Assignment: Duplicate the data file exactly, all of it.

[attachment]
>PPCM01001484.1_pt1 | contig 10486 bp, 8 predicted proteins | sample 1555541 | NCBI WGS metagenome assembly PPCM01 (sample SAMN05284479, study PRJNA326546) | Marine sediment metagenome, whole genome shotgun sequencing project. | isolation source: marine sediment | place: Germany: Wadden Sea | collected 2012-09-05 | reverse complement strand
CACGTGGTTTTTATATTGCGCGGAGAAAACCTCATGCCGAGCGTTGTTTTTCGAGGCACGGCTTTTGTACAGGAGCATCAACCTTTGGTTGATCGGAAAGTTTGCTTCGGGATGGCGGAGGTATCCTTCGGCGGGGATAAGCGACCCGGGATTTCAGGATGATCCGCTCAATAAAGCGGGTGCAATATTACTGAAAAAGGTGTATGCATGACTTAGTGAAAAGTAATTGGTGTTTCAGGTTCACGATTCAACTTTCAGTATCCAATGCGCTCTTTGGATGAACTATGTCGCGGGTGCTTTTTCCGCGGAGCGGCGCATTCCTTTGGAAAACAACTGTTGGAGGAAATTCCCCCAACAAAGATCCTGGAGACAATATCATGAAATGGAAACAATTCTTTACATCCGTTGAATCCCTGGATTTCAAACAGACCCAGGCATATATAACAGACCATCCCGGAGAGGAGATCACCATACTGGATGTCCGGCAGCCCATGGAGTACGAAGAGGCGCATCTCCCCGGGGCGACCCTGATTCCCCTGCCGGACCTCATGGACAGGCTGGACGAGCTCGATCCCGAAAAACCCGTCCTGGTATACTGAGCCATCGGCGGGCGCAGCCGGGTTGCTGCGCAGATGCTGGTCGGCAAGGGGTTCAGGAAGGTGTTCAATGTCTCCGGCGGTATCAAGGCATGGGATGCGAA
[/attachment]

>PPCM01001484.1_pt1 | contig 10486 bp, 8 predicted proteins | sample 1555541 | NCBI WGS metagenome assembly PPCM01 (sample SAMN05284479, study PRJNA326546) | Marine sediment metagenome, whole genome shotgun sequencing project. | isolation source: marine sediment | place: Germany: Wadden Sea | collected 2012-09-05 | reverse complement strand
CACGTGGTTTTTATATTGCGCGGAGAAAACCTCATGCCGAGCGTTGTTTTTCGAGGCACGGCTTTTGTACAGGAGCATCAACCTTTGGTTGATCGGAAAGTTTGCTTCGGGATGGCGGAGGTATCCTTCGGCGGGGATAAGCGACCCGGGATTTCAGGATGATCCGCTCAATAAAGCGGGTGCAATATTACTGAAAAAGGTGTATGCATGACTTAGTGAAAAGTAATTGGTGTTTCAGGTTCACGATTCAACTTTCAGTATCCAATGCGCTCTTTGGATGAACTATGTCGCGGGTGCTTTTTCCGCGGAGCGGCGCATTCCTTTGGAAAACAACTGTTGGAGGAAATTCCCCCAACAAAGATCCTGGAGACAATATCATGAAATGGAAACAATTCTTTACATCCGTTGAATCCCTGGATTTCAAACAGACCCAGGCATATATAACAGACCATCCCGGAGAGGAGATCACCATACTGGATGTCCGGCAGCCCATGGAGTACGAAGAGGCGCATCTCCCCGGGGCGACCCTGATTCCCCTGCCGGACCTCATGGACAGGCTGGACGAGCTCGATCCCGAAAAACCCGTCCTGGTATACTGAGCCATCGGCGGGCGCAGCCGGGTTGCTGCGCAGATGCTGGTCGGCAAGGGGTTCAGGAAGGTGTTCAATGTCTCCGGCGGTATCAAGGCATGGGATGCGAA